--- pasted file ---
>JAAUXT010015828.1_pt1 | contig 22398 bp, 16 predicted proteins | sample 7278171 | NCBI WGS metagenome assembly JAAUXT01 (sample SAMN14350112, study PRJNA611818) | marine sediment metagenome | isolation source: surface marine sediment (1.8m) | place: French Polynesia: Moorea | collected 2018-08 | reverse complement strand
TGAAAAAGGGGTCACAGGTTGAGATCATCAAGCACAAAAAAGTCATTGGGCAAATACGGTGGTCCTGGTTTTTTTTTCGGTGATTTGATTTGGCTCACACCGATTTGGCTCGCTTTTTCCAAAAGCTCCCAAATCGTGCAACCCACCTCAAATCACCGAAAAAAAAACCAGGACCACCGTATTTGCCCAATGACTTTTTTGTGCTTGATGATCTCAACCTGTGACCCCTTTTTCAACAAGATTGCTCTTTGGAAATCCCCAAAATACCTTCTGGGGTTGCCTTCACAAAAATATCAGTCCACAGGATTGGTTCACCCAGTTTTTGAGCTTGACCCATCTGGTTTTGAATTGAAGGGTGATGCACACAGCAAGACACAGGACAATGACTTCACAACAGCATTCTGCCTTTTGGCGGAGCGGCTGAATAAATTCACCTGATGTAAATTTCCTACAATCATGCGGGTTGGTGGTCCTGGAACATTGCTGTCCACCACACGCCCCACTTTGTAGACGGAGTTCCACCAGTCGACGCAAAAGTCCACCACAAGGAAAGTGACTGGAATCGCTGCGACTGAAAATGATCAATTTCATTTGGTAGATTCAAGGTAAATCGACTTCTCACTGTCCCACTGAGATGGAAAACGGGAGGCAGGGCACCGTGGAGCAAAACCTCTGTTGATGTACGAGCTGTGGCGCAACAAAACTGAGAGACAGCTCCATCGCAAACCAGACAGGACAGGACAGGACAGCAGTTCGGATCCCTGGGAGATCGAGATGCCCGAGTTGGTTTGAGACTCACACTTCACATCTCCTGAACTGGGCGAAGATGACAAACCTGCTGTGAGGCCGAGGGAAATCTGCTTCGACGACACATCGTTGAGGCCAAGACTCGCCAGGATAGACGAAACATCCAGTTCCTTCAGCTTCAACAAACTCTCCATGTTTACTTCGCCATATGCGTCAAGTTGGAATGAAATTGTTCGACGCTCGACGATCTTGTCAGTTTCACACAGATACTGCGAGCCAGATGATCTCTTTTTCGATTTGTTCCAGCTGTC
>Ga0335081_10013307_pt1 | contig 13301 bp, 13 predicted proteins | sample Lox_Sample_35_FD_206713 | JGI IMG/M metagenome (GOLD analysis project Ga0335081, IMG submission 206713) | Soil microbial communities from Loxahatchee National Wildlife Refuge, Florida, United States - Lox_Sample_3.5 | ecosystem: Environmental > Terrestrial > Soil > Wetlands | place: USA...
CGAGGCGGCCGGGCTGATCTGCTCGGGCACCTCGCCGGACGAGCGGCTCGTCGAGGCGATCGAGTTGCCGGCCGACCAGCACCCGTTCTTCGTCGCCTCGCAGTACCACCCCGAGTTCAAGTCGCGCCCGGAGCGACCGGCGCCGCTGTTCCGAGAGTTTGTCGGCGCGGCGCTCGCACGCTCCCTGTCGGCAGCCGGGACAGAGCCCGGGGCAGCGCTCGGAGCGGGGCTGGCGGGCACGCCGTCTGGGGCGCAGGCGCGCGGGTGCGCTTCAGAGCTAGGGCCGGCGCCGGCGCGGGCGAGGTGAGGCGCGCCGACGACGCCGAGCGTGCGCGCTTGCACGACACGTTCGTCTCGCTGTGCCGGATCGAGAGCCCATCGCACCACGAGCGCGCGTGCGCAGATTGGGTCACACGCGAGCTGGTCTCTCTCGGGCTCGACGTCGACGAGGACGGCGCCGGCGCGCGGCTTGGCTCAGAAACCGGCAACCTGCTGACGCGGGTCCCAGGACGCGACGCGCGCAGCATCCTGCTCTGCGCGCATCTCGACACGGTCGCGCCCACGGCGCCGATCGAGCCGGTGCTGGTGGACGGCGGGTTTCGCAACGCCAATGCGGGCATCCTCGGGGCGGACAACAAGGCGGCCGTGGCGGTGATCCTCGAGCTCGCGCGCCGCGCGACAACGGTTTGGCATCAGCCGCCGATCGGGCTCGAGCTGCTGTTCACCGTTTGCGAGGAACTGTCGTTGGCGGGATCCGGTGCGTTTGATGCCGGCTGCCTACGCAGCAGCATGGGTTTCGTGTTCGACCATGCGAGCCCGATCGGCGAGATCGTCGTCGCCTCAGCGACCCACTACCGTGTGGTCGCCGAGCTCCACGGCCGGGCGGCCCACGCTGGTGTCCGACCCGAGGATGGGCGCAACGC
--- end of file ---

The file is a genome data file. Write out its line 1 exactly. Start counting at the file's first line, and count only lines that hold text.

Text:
>JAAUXT010015828.1_pt1 | contig 22398 bp, 16 predicted proteins | sample 7278171 | NCBI WGS metagenome assembly JAAUXT01 (sample SAMN14350112, study PRJNA611818) | marine sediment metagenome | isolation source: surface marine sediment (1.8m) | place: French Polynesia: Moorea | collected 2018-08 | reverse complement strand